A motto is a bit different from a resolution. Rather than an objective to be accomplished, the motto is instead a philosophy to guide one down the unfolding path of the year ahead. For me, a good motto is subtly subversive, and somewhat self-deprecating. Additionally, it sets a low bar, as the starving artist is generally too lazy or unfocused to keep to a complicated path.

To help you understand the beauty and value of the motto, here are a few classics from the past:

  • "80% of everything is crap." (2006)
  • "The future was yesterday." (2009)
  • "Don't trip over the rainbow." (2010)
  • "You can't get there from here. (2012)
  • "Just show up." (2013)

So, now that you have a better understanding of what makes a good motto, and have contemplated a few of the oldies but goodies, it's time to announce this year's winner...

  • "Let's run off and join the circus." (2015)

"Ed?", you're thinking. "That's kinda weird, and what the hell does it even mean?"

Well, to me it means – take risks. At some point in our lives, most of us gave a fleeting thought to running away. To risking everything on a dream, even though it was doomed to fail. Like running off to join the circus. Did that ever really work out for anyone? Probably not, but the dream was worth dreaming. And every once in a while the risk pays off, the dream comes true, and as a result, life is a little more satisfying.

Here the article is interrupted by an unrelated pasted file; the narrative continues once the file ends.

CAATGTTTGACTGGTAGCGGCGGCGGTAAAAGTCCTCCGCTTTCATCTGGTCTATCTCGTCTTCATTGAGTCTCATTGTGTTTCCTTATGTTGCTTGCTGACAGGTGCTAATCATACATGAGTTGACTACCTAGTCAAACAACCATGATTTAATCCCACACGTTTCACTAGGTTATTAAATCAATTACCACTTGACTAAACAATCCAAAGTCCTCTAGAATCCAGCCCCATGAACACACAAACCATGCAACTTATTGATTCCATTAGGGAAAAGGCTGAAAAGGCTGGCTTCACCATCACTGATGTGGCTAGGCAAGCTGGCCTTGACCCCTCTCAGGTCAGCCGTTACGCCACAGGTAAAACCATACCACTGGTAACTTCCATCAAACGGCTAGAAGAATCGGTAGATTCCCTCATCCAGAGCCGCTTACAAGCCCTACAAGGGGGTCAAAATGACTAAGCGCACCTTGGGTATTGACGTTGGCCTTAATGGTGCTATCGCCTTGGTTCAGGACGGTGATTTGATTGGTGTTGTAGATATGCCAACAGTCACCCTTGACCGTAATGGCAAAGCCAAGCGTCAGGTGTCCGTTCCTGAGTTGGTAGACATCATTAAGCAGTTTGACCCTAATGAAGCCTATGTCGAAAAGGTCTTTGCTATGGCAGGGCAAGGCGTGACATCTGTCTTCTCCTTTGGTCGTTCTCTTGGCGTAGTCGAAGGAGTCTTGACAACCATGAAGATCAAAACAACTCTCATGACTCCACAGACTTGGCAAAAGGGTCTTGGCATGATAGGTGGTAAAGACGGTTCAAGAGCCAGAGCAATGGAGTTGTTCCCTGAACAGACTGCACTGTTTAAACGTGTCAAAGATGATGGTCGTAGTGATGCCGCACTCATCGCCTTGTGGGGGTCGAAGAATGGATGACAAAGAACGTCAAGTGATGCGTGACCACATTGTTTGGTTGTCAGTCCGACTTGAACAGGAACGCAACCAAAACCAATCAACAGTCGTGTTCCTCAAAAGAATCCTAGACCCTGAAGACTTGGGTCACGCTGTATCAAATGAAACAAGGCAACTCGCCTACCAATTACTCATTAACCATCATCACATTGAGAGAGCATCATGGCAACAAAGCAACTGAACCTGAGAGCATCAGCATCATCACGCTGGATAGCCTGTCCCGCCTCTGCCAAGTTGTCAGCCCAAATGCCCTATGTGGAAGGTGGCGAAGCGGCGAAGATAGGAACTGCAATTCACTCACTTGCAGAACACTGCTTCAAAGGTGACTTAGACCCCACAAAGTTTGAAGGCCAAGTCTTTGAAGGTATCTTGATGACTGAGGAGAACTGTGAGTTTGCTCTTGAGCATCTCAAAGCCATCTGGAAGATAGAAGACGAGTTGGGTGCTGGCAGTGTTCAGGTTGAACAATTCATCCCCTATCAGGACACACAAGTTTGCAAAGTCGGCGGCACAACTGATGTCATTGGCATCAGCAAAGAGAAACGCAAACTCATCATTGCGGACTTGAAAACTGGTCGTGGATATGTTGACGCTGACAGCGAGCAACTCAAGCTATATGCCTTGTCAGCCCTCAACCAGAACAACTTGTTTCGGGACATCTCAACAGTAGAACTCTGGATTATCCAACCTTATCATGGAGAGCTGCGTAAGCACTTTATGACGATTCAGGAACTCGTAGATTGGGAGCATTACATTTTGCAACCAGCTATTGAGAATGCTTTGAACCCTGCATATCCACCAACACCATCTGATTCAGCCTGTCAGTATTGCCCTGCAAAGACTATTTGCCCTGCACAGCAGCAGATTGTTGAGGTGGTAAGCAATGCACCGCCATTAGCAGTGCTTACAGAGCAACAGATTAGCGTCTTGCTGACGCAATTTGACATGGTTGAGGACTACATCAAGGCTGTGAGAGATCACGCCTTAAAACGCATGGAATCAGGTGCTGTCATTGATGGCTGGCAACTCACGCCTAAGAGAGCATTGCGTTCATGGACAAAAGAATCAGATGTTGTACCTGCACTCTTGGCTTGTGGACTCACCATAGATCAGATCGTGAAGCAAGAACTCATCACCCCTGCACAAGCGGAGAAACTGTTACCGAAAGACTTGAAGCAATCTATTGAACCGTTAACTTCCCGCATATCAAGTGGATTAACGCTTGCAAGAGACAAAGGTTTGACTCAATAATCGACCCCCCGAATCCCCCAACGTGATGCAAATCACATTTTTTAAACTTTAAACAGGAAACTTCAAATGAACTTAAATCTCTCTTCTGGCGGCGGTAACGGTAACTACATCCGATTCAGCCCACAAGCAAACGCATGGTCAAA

2015 is just around the corner, and with a motto like this one, I'm betting it'll be an interesting year. Plus, it sets an exceptionally low bar. I could probably step over it in my sleep.

Ink, Paper, Language, and Life

I've been exploring the idea of pairing my prints with my writing. I hesitate to call it poetry, but I'll let you be the judge.

   Ed Jasek   , Untitled , 2013 (Mixed media on paper, 22" x 30")

Ed Jasek, Untitled, 2013 (Mixed media on paper, 22" x 30")

Restlessness and Melancholy are my traveling companions.

Yet, too often they both tag along,
angling for my attention.

One on one
we find comfort in the moment,
but in the altogether
our flaws are too apparent,
and our needs a distraction from the road ahead.